The Egyptian parliament’s legislative and constitutional affairs committee will vote today on the final draft of the proposed amendments to Egypt’s 2014 constitution.
Parliament speaker Ali Abdel-Aal said the committee will hold a meeting Sunday afternoon to review the final constitutional amendments and take a vote on them.
A seven-member sub-committee led by Abdel-Aal and entrusted with putting the final draft of the amendments held a meeting on Sunday morning and prepared a report which will be voted on by MPs affiliated with the constitutional and legislative affairs committee this afternoon.
Abdel-Aal indicated that if they vote yes, a report containing the final draft of the amendments will be discussed in parliament’s plenary sessions on Tuesday (16 April) and Wednesday (17 April).
“So the final discussion and vote on the amendments will be completed by parliament this week,” said Abdel-Aal, adding that “in line with Article 226, which states that once proposed constitutional amendments are approved by parliament, the president of the republic should be notified of parliament’s approval to take the necessary constitutional measure of putting the constitutional amendments to a vote in a public referendum.” According to article 226 the amendment shall be put to a public referendum within 30 days from the date the approval is issued.
Meanwhile, MPs are still divided over the amendment of Article 140, which regulates presidential terms.
Abdel-Hadi Al-Qasabi, the head of the parliamentary majority bloc Support Egypt, which proposed and submitted the amendments on 3 February, told reporters on Sunday that “there were a lot of division over Article 140, but in all cases we will reach an agreement when we meet to vote on the final drafts during the committee’s meeting on Sunday afternoon.”
Informed sources said that MPs have so far proposed three amendments to Article 140.
The first one, led by Al-Qasabi and the Support Egypt coalition, proposes that President Abdel-Fattah El-Sisi’s current term in office, which ends on 2022, be extended by two years to 2024, and then be allowed another six-year term which will end on 2030.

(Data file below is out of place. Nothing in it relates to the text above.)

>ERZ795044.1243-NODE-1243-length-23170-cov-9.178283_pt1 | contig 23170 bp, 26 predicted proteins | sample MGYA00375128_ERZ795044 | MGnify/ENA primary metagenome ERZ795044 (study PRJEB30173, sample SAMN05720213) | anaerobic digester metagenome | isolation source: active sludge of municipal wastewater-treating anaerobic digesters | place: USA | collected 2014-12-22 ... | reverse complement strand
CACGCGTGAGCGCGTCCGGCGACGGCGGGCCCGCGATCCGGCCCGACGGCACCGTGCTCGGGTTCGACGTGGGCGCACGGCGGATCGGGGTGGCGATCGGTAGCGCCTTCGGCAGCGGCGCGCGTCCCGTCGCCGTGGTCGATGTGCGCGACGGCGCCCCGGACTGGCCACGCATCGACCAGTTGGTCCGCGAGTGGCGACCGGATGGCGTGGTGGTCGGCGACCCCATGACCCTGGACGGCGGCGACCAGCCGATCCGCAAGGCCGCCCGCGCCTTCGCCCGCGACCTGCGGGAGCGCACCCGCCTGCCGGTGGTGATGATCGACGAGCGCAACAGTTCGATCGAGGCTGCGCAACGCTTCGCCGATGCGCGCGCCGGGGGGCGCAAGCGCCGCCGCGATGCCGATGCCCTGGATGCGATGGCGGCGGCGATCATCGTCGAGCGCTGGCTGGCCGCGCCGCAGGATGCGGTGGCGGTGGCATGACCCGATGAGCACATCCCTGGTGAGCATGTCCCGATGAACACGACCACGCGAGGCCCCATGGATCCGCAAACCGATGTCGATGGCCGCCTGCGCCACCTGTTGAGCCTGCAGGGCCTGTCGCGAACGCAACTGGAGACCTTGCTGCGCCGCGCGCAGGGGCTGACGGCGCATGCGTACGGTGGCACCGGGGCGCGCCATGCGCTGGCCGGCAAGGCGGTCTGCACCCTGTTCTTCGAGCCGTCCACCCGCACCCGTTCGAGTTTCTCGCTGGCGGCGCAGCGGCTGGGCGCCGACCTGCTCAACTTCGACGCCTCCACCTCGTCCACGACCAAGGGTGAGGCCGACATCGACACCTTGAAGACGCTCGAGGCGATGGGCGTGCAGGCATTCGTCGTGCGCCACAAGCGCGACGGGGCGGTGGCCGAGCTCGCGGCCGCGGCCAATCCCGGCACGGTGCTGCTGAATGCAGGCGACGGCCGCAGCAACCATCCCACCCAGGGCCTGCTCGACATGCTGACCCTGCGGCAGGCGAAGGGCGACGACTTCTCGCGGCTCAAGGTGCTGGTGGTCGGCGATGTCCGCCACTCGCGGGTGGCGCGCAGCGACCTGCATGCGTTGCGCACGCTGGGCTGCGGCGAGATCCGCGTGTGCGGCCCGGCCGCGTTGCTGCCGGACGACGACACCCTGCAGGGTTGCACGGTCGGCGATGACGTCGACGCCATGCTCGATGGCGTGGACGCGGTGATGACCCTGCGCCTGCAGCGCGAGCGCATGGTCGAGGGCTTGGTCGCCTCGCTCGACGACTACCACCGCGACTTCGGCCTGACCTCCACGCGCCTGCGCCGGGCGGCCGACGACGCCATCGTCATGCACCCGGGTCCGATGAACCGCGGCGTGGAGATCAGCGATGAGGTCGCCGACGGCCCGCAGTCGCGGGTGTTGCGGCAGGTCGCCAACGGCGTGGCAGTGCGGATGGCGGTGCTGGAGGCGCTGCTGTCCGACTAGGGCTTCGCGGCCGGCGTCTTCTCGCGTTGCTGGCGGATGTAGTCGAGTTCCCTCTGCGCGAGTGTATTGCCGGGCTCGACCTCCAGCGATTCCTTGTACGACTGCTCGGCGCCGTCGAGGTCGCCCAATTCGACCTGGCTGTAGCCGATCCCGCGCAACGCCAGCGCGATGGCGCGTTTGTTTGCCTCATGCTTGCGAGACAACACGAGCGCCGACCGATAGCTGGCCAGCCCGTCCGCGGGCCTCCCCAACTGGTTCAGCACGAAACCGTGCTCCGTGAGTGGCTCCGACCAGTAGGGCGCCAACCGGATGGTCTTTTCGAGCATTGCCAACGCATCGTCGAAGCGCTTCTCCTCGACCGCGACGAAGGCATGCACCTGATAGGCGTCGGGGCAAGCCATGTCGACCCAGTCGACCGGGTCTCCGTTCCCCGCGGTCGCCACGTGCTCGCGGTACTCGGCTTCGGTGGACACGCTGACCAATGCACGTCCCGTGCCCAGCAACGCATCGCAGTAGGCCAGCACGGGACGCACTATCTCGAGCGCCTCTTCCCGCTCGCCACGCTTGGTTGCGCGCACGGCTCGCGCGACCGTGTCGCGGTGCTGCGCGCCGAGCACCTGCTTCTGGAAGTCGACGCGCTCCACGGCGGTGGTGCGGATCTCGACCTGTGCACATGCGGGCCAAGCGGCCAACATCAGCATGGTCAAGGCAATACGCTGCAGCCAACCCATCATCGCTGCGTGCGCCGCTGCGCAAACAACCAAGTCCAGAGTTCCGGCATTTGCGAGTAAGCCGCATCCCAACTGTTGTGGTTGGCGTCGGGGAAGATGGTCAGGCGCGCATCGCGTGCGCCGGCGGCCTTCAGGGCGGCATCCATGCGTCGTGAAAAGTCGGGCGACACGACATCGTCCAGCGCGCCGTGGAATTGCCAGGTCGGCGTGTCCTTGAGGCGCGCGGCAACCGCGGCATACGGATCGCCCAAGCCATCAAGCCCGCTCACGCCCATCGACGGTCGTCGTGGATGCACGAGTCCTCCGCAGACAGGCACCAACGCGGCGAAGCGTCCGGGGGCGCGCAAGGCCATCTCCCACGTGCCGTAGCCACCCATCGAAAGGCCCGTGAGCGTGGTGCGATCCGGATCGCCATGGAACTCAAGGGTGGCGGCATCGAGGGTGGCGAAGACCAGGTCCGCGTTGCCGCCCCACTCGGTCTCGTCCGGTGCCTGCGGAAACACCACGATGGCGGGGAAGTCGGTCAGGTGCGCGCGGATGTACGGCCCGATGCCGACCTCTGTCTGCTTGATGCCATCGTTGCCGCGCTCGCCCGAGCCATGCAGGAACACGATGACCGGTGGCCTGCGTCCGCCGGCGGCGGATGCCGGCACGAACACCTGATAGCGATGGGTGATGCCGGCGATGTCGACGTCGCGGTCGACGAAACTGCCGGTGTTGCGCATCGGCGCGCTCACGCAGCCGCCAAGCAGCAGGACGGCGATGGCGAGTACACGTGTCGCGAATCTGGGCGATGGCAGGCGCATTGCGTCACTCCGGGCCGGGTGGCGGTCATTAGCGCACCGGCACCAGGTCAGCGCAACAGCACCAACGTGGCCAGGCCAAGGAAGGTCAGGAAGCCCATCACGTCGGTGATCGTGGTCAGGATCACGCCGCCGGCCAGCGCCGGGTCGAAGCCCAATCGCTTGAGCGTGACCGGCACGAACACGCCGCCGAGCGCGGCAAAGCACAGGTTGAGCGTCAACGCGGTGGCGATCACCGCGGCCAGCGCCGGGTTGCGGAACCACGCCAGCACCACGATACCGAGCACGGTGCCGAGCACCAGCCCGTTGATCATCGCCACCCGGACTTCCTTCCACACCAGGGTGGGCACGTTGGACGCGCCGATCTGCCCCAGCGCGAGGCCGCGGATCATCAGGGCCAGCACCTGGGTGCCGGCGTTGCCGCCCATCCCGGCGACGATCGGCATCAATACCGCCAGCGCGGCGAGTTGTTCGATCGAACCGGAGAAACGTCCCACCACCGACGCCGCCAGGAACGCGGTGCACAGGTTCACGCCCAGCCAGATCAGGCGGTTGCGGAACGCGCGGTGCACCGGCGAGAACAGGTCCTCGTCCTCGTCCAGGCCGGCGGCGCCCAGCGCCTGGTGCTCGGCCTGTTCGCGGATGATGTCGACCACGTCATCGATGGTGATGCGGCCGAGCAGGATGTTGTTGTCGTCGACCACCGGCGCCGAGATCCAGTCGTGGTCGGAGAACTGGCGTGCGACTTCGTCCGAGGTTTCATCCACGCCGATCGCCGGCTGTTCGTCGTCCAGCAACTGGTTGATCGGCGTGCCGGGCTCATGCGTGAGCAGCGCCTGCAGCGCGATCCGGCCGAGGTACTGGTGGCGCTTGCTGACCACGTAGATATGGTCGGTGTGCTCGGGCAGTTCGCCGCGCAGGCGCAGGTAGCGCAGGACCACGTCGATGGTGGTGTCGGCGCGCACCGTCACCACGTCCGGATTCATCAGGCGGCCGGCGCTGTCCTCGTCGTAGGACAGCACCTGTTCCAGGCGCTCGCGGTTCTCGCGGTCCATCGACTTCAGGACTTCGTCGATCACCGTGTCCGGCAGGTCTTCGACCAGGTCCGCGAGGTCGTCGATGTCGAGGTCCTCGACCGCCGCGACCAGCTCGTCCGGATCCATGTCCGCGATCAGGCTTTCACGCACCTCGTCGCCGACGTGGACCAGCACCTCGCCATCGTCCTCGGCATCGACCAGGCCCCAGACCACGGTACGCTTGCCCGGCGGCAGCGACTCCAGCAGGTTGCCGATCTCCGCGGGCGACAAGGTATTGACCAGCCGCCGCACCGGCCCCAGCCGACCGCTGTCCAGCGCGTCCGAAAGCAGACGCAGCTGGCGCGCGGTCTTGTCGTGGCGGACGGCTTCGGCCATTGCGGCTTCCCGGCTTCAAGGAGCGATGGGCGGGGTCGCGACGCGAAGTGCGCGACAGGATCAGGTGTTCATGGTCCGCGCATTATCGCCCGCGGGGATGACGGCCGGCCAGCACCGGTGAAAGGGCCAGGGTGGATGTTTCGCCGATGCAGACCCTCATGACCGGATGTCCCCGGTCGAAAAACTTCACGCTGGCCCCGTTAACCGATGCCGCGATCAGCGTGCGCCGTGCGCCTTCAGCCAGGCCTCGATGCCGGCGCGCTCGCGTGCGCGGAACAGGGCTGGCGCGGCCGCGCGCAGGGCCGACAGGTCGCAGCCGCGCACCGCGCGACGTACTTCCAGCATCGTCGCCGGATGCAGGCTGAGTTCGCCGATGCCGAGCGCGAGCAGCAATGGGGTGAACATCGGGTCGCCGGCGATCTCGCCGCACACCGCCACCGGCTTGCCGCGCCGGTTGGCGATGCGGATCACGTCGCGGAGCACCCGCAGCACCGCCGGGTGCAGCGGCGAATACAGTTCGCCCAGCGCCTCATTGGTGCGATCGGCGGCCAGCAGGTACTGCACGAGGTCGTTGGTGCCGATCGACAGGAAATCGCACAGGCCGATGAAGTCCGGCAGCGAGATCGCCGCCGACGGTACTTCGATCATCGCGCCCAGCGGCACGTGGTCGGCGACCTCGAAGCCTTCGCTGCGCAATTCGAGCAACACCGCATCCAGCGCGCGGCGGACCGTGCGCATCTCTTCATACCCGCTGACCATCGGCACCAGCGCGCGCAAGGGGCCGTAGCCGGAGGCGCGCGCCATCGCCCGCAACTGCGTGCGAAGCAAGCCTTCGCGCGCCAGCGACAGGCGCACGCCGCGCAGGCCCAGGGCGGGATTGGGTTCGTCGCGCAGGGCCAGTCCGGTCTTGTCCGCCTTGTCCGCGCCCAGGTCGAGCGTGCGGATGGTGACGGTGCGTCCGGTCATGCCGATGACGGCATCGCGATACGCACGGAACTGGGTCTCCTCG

This proposal also gets the approval of some opposition political parties such as Al-Tagammu party. Salah Hassaballah, the parliamentary spokesperson, said “this proposal goes with Egypt’s 2030 strategic development plan and I think this will get the approval of the majority of MPs.”
Another group of MPs, also affiliated with the Support Egypt coalition, say that when President El-Sisi’s current term ends as planned on 2022, he should be allowed to run for an additional two terms that will end on 2034.
A third group of MPs, mostly affiliated with the opposition leftist 25-30 group, propose that the presidential term should be increased from four to just five years. In this case, the current term of President El-Sisi would be increased by one year, or from 2022 to 2023, and then he would be allowed to run for another five years ending on 2028.
This group of MPs argues that the term of the president in office should be five years, just like parliament, which is elected every five years and in this way legislative and presidential elections would be held in one year.
The current term of Egypt’s parliament will end next year (2019/2020), and the new parliament, which will be elected next year, will sit until 2025, and in this year both parliamentary and presidential elections could be held.